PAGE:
I was almost ready to finish up this post yesterday and hit “publish” when I got the information about the Welcome Home Blankets. So this one sat waiting. The storm is over; no trees lost; no power outage. But there’s always next time! 🙂
Wow. It is stor-or-ormy out there! The evergreens that surround our house (and I mean surround … as if they were swat-trees with a bullhorn, trying to talk me into releasing some hostages) look like they’re in the middle of an intense zumba class — bending, swaying, wiggling their evergreen hips. I’m just hoping none of them have an evergreen heart-attack and keel over in my direction. (Are two similes in one paragraph one simile too much?)
Whenever it gets stormy like this, I go into “we’re all gonna die” mode. Well, maybe not that drastic. It’s more of a, “we’re all gonna be shower-deprived” mode. That’s because we’re on a well, and the well runs on an electric pump, and whenever Snohomish county has power outages, our long, potholed country road is the absolute last road noticed. We’ve gone four days without power before. So I have to be prepared. That means filling up every container in the house with water, doing all the dishes and laundry as fast as I can, and getting in one last shower. If the outage lingers long, I can always go down to our church for showers. And yes, now that we have a gas stove top, I don’t have to cook on the wood stove anymore … but give me my Walnut Grove fantasy, willya? It’s the end of the world.
Windstorms (and potential power outage) always make me think “stew.” That’s because in the old days, when I really and truly had to cook all our food on the wood stove, stew was a storm staple. They just naturally go together in my mind. So guess what’s cooking today? Lasagna. Haha! No … it’s stew, of course.
This is a very simple recipe. You can add things you like and take away things you don’t. You can do it on low on top of the stove (even the wood stove 🙂 ) or on low in the crock pot. You can even cook it on high in the crock pot if you’re pressed for time. And because it’s just that versatile, I like to call this:
Crock Pot (or not) Beef Stew
- 1 1/2 lbs stew meat (any kind will do)
- 1/3 cup flour
- 1 tsp garlic powder
- 1/2 tsp celery salt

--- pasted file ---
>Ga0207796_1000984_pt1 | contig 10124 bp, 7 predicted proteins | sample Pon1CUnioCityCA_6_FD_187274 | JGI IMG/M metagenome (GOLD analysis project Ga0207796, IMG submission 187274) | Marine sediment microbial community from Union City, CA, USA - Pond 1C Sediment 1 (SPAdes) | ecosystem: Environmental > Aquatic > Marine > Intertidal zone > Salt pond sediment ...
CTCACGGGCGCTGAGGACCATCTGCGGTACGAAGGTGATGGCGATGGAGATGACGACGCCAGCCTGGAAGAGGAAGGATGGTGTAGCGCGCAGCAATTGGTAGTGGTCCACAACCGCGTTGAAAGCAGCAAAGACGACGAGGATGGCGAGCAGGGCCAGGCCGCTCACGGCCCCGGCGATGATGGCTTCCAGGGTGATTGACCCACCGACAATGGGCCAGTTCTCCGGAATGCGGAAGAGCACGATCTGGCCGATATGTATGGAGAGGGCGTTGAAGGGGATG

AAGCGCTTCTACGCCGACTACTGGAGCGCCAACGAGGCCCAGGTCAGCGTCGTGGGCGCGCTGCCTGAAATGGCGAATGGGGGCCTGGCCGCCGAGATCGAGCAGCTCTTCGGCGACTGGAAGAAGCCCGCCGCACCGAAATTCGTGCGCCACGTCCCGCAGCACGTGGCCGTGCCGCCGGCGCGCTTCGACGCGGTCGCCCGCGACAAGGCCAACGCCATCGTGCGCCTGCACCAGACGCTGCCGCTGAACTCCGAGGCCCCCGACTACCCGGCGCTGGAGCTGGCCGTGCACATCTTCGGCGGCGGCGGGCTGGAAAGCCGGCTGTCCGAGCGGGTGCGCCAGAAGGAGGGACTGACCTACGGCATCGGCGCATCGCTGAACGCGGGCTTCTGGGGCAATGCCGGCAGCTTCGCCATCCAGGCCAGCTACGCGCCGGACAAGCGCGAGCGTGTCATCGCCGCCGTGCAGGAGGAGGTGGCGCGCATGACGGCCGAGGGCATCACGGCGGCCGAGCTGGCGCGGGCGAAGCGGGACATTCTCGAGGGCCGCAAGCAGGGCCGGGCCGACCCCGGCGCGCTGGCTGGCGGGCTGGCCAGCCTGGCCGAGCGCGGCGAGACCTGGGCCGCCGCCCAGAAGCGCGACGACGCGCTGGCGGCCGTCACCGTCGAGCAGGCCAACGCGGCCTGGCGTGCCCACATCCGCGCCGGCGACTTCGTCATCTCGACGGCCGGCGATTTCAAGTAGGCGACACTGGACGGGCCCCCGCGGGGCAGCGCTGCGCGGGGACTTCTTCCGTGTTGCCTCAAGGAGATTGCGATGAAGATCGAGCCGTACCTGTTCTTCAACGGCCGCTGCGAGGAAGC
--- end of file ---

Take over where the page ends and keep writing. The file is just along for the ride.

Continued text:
- 1/2 tsp paprika
- 1/3 cup deglazing liquid: red wine, broth or water
- 15 oz can diced or stewed tomatoes
- 1/2 can water and a healthy scoop of bouillon OR 1 cup beef broth
- 1 tsp porcini powder OR sliced mushrooms (optional)
- salt and pepper
- 1 bay leaf
- 5 or 6 potatoes
- about 2 cups baby carrots
- 1 cup peas
- 1 can green beans
In a gallon-sized baggie, add the flour, garlic powder, celery salt and paprika.
If your stew meat came in big pieces like this:
Cut each into 2 or 3 bite-sized pieces. Then drop into baggie and shake around till they’re completely covered in the flour mixture:
Now shake a little olive oil around the bottom of a Dutch Oven (or your favorite soup/stew pot) and let it get hot. Add the beef pieces in two batches and cook till brown:
When you’ve browned all the pieces, deglaze the pan by adding whatever liquid you choose. Use a metal spatula to scrape up all the browned parts–you want every one. If you’re transferring to a crock pot, do that at this time. If it helps to get all the browned bits, add either the beef broth or the water and bouillon at this time and swirl it around.
Here’s that scoopable “Better Than Bouillon” I mention in every other post. I can’t imagine not having this in my pantry:
To either the soup pot or the crock pot, add the tomatoes, the water and bouillon OR beef broth (if you didn’t add that to the pot above), and the porcini powder if you took my advice back in November and made a batch. Otherwise, you could always saute some fresh mushrooms and add those. But I’d like to take this opportunity to describe for you how nice and leisurely it is to just reach in the cupboard and pull out a batch of no-mess, work’s-already-done-for-you mushroom flavoring. Just sayin’.
Now add the bay leaf and seasonings, and the potatoes, cut into small chunks like this:
Add at least two cups of baby carrots. Who doesn’t love baby carrots?
Now decide how you’re going to cook the stew.
Stovetop: cover and cook for at least 2 hours on low, watching carefully, stirring often, and adding water as needed. During the last half hour, add the peas and green beans.
Crockpot: It’s best to cook this on low for 8-10 hours. But if you’re in a hurry, you can cook this on high for about 6 hours. Either way, add the peas and the green beans during the last half hour.
Serve with a nice loaf of crusty, buttered French bread.